Control our thoughts. It’s not so much about giving up certain thoughts, such as those of anxiety, depression, or hopelessness. Instead, it’s about changing our thoughts.

A lot of people think they will give up something—maybe alcohol or porn—but the truth is you need to replace that something with something else. My weakness is Diet Coke. I don’t drink alcohol. I don’t smoke. I don’t have any “bad” habits…other than Diet Coke. When I am stressed, I tend to reach for a Diet Coke. When it has been a bad day at work, I grab a Diet Coke. But if I want to successfully give up Diet Coke, I would do well to replace it with something that has a little flavor.

It’s the same with our thoughts. We don’t just stop thinking negative thoughts; we must replace negative thoughts with the truth of scripture. We don’t just stop wrong thinking; we replace it with right thinking.

Controlling our thoughts starts with hiding (memorizing) his word in our hearts. It’s about recognizing wrong thinking and changing those thoughts to something that is true (scripture). It’s about choosing to think on His word rather than wrongs done against us. It’s about learning to think on things that are lovely and noble and true and right and excellent and praiseworthy (Philippians 4:9).

That’s when His perfect peace that surpasses all understanding takes over our lives.

Recognize we needs God’s help. Alcoholics who have been in 12-step programs recognize it. Drug addicts recognize it. Porn addicts recognize it.

But do we?

We cannot successfully be transformed without God’s help. When we are in a battle for our mind, we must admit our helplessness and seek His help. We must remember that in our weakness His strength is made perfect (2 Corinthians 12:9). We must remember that when we are tempted, there is always a way out (1 Corinthians 10:13).

What about you? How are you doing in the transformation process? Maybe you are in a great place, reveling in His love. Maybe you feel like depression and anxiety are getting the best of you. Can we decide together—today, right now—they we will begin the process of transformation together?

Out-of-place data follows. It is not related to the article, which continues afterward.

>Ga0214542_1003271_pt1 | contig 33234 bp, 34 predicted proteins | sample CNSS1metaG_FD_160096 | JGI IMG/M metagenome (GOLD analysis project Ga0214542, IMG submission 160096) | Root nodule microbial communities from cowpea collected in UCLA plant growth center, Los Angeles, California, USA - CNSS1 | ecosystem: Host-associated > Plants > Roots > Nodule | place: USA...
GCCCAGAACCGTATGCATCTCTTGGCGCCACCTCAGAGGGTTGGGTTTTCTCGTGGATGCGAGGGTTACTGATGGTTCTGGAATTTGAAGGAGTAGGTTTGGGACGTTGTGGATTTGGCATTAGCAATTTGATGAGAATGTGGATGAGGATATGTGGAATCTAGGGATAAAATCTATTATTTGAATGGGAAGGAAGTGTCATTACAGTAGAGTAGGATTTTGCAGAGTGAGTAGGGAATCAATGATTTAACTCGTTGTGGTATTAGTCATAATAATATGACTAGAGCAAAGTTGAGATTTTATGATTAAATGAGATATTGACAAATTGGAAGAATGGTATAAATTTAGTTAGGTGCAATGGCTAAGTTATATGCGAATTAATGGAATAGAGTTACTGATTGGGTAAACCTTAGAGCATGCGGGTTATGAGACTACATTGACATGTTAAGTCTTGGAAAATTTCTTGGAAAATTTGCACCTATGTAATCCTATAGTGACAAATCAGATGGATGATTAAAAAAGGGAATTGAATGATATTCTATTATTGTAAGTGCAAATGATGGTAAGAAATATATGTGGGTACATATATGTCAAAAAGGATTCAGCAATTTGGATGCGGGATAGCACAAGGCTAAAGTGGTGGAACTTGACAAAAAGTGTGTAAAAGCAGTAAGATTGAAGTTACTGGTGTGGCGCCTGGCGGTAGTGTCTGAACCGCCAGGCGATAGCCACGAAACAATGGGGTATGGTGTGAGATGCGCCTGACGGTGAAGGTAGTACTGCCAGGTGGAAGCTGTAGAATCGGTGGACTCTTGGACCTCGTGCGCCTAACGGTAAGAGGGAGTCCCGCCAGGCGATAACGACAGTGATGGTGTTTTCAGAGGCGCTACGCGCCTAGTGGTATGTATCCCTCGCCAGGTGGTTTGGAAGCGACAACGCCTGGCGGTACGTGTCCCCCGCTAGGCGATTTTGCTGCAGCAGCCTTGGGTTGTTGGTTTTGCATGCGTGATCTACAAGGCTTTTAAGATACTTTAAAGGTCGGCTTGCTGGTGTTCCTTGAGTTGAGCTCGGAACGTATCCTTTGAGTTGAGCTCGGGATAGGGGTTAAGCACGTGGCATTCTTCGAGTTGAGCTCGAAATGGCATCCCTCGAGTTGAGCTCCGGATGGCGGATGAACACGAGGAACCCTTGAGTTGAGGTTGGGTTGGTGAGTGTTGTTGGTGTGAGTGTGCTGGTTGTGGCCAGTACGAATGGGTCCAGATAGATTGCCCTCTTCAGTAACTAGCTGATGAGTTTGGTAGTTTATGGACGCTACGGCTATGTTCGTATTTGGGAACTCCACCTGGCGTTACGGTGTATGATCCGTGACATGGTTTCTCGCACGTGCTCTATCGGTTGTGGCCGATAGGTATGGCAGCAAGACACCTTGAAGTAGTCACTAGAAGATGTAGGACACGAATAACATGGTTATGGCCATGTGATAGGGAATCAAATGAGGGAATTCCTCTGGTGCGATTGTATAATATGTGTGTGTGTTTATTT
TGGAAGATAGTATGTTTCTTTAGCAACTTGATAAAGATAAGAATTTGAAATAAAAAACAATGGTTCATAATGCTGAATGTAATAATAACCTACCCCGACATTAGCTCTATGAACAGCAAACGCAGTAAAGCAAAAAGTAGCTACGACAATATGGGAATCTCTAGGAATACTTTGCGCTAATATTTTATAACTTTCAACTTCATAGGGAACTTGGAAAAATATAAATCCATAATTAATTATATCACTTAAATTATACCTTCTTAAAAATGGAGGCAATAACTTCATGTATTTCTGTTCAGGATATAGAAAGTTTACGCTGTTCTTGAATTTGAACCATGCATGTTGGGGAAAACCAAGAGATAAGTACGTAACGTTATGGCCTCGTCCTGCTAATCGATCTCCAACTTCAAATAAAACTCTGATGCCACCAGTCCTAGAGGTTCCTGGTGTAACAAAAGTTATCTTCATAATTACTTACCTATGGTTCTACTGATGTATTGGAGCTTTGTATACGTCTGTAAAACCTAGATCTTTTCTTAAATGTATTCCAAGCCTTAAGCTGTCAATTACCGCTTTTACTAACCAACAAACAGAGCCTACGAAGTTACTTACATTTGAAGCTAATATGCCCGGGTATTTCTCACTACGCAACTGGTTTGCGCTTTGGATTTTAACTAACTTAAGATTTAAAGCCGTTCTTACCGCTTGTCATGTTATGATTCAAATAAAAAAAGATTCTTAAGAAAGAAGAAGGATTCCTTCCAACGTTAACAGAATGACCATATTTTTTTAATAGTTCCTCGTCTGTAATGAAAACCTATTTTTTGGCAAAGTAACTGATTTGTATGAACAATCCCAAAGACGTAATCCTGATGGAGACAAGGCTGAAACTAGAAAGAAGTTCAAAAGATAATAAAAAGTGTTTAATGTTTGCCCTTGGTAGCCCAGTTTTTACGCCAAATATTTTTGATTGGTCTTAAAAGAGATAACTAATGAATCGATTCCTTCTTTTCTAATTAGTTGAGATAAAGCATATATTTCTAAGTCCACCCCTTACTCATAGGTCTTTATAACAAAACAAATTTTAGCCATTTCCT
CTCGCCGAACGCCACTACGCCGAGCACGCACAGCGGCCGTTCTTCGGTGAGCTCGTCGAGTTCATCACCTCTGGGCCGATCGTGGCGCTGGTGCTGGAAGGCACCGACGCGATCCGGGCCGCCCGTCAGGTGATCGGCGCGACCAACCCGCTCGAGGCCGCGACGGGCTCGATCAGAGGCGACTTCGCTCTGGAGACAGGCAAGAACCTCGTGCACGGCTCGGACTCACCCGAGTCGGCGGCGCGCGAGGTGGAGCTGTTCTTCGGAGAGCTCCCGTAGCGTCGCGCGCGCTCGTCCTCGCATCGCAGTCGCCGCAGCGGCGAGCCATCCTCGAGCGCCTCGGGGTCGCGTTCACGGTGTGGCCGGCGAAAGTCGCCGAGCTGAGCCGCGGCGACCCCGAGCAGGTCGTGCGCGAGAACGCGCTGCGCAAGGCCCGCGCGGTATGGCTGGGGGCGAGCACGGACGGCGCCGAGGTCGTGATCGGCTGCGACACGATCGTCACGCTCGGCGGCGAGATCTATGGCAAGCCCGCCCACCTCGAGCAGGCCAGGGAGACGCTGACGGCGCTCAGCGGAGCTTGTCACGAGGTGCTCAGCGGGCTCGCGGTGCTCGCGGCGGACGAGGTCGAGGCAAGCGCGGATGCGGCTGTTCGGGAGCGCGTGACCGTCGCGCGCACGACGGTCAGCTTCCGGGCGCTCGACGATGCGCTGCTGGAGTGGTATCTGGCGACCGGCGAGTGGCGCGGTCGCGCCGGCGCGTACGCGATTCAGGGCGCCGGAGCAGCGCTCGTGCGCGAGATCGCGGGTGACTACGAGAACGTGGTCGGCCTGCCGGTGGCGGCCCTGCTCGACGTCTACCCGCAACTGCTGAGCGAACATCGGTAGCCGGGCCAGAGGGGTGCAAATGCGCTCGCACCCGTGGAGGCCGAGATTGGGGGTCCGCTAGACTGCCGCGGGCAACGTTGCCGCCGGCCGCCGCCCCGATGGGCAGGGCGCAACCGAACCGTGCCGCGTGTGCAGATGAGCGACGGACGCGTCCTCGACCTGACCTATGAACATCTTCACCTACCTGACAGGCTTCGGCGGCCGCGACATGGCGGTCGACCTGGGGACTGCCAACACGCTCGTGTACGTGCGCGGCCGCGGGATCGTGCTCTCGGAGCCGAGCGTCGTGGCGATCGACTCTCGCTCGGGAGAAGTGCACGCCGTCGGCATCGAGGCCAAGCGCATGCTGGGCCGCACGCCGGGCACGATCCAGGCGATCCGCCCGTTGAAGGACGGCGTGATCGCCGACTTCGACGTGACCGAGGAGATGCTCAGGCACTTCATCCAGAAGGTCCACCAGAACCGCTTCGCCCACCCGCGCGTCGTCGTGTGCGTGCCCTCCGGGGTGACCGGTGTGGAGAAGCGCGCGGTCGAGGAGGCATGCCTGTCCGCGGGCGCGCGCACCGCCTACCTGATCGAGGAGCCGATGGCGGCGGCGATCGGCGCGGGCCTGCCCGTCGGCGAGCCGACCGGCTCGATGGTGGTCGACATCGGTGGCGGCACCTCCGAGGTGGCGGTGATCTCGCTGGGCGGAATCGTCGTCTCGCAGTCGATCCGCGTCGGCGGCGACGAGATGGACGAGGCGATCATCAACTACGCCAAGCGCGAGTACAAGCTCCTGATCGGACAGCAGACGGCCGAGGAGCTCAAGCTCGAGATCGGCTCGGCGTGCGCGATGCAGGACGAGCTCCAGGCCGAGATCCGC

I’m willing to make the commitment. Will you join me?

After removing Saul, he made David their king. God testified concerning him: ‘I have found David son of Jesse, a man after my own heart; he will do everything I want him to do.’ Acts 13:22

David was known as a man after God’s own heart.

The man who lusted after Bathsheba. Committed adultery. Murdered the husband of her lover.

And yet this man, with all of his failures, is known as a man after God’s own heart.

My first question becomes how does this apply to us as believers today? It means that no matter what the failures in our past, our futures are unlimited with God. He doesn’t see the multitude of sins. He doesn’t label us with our failures. He looks at our hearts. He knows our intentions. He knows how we long to serve Him, even if we mess up. We should never let our past mistakes color our futures when we are with God.

My next question is what characteristics did David possess that made him a man after God’s own heart? Whatever they are, I want to possess them too. I want my heart to be pure, fully devoted to God. I want God to one day say, “Dena was a woman after my own heart.”

Here are a few characteristics that I see in God’s life that I pray will characterize my life.

Repentance.

Have mercy on me, O God, according to your unfailing love; according to your great compassion blot out my transgressions. Wash away all my iniquity and cleanse me from my sin. For I know my transgressions, and my sin is always before me. Against you, you only, have I sinned and done what is evil in your sight; so you are right in your verdict and justified when you judge. Psalm 51:1-4

David messed up when he took Bathsheba. He was a wretched sinner, just like you and me. But what made David pure is his brokenness over his sin, his devastation over his failures before God.

The entire 51st Psalm is one of repentance, of brokenness over David’s sin. I can just see him as he sits down before God and begins to pour out his heart. The words fall from his mouth as the tears stream down his face. He is completely torn up over his actions, over the fact he failed the One who has elevated him to a place of honor before man.